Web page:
Health System Services | Breast Cancer

Breast Cancer

Breast cancer is a cancer that starts in the tissues of the breast.

There are two main types of breast cancer:

  • Ductal carcinoma starts in the tubes (ducts) that move milk from the breast to the nipple. Most breast cancers are of this type.
  • Lobular carcinoma starts the lobules, the parts of the breast that produce milk.
  • In rare cases, breast cancer can start in other areas of the breast.

Over the course of a lifetime, 1 in 8 women will be diagnosed with breast cancer.

Risk factors you cannot change include:

  • Age and gender — Your risk of developing breast cancer increases as you get older. The majority of advanced breast cancer cases are found in women over age 50. Women are 100 times more likely to get breast cancer than men.
  • Family history of breast cancer — You may also have a higher risk for breast cancer if you have a close relative has had breast, uterine, ovarian, or colon cancer. About 20 – 30% of women with breast cancer have a family history of the disease.
  • Genes — Some people have genes that make them more prone to developing breast cancer.

Menstrual cycle — Women who get their periods early (before age 12) or went through menopause late (after age 55) have an increased risk for breast cancer.

Other risk factors include:

Alcohol use — Drinking more than 1 – 2 glasses of alcohol a day may increase your risk for breast cancer.

  • Childbirth — Women who have never had children or who had them only after age 30 have an increased risk for breast cancer. Being pregnant more than once or becoming pregnant at an early age reduces your risk of breast cancer.
  • DES — Women who took diethylstilbestrol (DES) to prevent miscarriage may have an increased risk of breast cancer after age 40. This drug was given to the women in the 1940s – 1960s.
  • Hormone replacement therapy (HRT) — You have a higher risk for breast cancer if you have received hormone replacement therapy for several years or more. Many women take HRT to reduce the symptoms of menopause.
  • Obesity — Obesity has been linked to breast cancer, although this link is controversial. The theory is that obese women produce more estrogen, which can fuel the development of breast cancer.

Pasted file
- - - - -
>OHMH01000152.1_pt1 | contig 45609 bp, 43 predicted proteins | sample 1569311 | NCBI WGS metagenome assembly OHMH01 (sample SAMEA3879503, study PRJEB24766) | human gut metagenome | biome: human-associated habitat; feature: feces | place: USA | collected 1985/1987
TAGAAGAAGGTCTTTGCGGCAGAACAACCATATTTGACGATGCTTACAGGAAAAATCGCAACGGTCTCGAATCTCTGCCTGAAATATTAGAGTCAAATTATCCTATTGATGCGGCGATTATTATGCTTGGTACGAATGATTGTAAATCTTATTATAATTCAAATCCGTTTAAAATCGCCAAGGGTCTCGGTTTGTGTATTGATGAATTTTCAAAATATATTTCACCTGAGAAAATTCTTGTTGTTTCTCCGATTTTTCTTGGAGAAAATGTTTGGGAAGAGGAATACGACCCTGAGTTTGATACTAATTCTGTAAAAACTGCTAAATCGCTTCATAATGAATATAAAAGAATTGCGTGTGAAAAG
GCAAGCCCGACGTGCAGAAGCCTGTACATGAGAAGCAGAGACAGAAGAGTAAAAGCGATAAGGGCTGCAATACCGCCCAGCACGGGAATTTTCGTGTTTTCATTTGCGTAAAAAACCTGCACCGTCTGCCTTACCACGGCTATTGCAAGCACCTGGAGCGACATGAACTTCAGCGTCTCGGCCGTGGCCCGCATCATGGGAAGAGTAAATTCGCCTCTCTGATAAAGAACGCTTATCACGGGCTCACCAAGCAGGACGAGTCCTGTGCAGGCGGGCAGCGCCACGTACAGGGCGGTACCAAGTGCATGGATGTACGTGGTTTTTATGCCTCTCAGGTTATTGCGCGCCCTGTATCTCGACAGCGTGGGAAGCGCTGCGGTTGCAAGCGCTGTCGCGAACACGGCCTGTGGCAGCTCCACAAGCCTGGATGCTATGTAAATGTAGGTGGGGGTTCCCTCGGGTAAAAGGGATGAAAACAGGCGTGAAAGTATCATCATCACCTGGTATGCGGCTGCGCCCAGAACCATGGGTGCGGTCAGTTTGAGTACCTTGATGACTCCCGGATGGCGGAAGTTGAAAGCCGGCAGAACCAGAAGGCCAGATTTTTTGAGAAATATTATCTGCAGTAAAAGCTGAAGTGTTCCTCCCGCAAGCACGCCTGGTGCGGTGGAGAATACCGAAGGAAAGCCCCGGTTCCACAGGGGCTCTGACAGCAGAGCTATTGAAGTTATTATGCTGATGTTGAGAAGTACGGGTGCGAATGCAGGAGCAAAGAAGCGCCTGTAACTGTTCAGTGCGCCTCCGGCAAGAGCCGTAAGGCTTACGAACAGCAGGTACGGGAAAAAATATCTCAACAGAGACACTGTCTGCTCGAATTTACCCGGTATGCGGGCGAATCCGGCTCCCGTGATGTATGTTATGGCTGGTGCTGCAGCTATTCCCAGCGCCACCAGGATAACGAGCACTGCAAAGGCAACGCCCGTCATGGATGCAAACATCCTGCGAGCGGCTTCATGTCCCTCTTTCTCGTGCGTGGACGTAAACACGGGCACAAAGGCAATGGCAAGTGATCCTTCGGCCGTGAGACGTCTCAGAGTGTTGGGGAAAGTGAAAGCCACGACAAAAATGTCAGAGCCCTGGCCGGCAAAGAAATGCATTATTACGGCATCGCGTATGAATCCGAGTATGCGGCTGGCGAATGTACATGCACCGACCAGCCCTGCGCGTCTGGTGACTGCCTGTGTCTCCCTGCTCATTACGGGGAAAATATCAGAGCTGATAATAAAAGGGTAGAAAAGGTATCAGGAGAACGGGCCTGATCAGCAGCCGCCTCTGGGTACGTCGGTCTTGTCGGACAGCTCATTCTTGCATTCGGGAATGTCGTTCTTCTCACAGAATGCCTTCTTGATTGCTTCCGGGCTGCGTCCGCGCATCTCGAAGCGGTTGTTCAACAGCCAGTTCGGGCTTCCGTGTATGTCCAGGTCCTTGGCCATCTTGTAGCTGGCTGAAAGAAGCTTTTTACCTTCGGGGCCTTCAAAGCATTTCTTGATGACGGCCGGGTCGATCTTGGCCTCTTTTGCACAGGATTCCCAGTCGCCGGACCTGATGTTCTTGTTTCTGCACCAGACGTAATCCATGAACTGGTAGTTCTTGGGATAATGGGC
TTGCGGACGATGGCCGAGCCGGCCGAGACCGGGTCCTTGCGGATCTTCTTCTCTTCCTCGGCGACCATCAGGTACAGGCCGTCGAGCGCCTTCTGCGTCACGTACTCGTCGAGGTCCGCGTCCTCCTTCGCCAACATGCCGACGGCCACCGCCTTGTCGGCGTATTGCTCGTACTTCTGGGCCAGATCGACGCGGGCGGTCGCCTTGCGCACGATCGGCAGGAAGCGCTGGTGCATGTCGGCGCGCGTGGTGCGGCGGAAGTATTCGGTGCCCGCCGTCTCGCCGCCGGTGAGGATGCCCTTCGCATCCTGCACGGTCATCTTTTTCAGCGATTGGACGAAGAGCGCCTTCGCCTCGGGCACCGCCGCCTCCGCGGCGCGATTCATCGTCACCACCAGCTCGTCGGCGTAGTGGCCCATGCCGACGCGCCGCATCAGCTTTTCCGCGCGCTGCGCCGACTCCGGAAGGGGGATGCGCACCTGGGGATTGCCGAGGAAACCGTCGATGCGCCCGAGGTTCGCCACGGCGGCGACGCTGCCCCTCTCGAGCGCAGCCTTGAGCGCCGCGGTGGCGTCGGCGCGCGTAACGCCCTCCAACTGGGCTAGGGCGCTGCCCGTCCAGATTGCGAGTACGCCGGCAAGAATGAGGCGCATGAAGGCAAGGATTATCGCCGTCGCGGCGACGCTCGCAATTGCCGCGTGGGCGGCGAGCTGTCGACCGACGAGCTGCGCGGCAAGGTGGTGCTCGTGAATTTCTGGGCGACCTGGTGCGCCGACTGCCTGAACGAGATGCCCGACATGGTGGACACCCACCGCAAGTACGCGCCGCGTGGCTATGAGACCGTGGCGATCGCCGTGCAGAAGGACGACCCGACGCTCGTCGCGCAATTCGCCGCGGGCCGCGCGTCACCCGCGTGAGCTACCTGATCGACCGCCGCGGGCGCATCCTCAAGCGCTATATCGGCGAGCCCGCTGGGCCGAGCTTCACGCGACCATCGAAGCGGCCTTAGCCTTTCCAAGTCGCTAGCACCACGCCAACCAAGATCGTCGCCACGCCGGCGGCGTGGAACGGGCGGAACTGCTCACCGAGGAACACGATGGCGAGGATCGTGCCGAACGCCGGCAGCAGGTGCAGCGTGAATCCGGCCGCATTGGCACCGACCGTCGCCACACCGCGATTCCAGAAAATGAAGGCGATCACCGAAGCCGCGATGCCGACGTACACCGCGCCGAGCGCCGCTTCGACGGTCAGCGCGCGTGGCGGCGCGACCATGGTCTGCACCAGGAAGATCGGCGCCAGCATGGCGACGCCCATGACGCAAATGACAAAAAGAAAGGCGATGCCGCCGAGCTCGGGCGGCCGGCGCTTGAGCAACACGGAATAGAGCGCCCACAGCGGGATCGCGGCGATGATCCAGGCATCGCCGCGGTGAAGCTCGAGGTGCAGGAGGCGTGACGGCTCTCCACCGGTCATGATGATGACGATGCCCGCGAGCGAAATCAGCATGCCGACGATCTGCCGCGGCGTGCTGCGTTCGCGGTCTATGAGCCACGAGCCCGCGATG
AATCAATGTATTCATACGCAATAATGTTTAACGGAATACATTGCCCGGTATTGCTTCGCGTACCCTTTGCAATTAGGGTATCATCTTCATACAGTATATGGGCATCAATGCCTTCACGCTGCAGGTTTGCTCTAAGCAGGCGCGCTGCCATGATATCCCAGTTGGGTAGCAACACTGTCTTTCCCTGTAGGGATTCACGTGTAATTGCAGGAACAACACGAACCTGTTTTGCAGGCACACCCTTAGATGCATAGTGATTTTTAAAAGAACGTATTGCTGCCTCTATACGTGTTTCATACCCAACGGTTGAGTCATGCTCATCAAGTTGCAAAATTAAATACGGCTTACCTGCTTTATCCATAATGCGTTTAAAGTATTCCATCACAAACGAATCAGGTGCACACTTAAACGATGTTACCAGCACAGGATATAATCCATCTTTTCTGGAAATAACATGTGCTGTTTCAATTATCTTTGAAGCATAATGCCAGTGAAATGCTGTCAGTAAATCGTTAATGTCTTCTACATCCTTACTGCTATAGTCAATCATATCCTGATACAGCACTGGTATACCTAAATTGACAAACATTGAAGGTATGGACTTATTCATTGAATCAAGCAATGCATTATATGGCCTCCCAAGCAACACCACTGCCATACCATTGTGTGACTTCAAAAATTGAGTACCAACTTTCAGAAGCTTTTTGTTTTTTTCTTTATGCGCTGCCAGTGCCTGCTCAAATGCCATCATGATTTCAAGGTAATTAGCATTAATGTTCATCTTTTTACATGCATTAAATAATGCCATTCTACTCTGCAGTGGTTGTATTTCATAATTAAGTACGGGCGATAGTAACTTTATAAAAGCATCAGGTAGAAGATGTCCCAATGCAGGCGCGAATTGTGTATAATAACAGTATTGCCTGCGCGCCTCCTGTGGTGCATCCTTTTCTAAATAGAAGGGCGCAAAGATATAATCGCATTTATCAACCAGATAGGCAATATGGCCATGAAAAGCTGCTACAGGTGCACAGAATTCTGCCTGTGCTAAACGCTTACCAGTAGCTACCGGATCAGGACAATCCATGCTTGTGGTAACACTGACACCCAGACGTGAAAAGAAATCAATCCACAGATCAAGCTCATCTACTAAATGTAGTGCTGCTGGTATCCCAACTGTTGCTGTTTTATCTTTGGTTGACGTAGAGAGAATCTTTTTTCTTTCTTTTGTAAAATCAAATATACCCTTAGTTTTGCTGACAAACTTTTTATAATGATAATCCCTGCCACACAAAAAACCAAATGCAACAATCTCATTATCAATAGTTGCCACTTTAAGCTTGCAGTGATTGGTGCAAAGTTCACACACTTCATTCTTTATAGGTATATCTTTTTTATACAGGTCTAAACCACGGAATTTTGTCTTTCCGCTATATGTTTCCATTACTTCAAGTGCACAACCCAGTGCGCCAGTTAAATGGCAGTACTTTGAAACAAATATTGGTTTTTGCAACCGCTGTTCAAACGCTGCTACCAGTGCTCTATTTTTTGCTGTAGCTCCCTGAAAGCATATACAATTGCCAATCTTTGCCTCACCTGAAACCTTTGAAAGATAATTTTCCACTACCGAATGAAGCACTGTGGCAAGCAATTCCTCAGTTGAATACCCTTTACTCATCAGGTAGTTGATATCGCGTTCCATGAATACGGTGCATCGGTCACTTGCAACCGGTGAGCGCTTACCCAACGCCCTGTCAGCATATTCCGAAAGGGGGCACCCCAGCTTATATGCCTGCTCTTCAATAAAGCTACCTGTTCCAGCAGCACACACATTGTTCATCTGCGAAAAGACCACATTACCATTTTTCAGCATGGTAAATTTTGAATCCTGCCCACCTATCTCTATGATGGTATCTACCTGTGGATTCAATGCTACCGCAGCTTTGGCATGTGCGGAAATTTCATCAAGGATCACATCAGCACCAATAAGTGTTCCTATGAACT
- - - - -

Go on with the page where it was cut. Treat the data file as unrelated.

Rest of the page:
• Radiation — If you received radiation therapy as a child or young adult to treat cancer of the chest area, you have a significantly higher risk for developing breast cancer. The younger you started such radiation, the higher your risk — especially if the radiation was given when a female was developing breasts.

Early breast cancer usually does not cause symptoms. This is why regular breast exams are important. As the cancer grows, symptoms may include:

  • Breast lump or lump in the armpit that is hard, has uneven edges, and usually does not hurt
  • Change in the size, shape, or feel of the breast or nipple — for example, you may have redness, dimpling, or puckering that looks like the skin of an orange
  • Fluid coming from the nipple — may be bloody, clear-to-yellow, or green, and look like pus

Men get breast cancer, too. Symptoms include breast lump and breast pain and tenderness.

Symptoms of advanced breast cancer may include:

  • Bone pain
  • Breast pain or discomfort
  • Skin ulcers
  • Swelling of one arm (next to breast with cancer)
  • Weight loss
  • Mammography is the most effective way of detecting breast cancer early.

Contact your physician if:

  • You have a breast or armpit lump
  • You are a woman age 40 or older and have not had a mammogram in the last year
  • You are a woman age 35 or older and have a mother or sister with breast cancer, or have already had cancer of the breast, uterus, ovary, or colon.
  • You do not know how or need help learning how to perform a breast self-examination

Treatment is based on many factors, including type and stage of the breast cancer, whether the cancer is sensitive to certain hormones, and whether or not the cancer overproduces (over expresses) a gene called HER2/neu.

In general, cancer treatments may include:

  • Chemotherapy medicines to kill cancer cells
  • Radiation therapy to destroy cancerous tissue
  • Surgery to remove cancerous tissue — a lumpectomy removes the breast lump; mastectomy removes all or part of the breast and possible nearby structures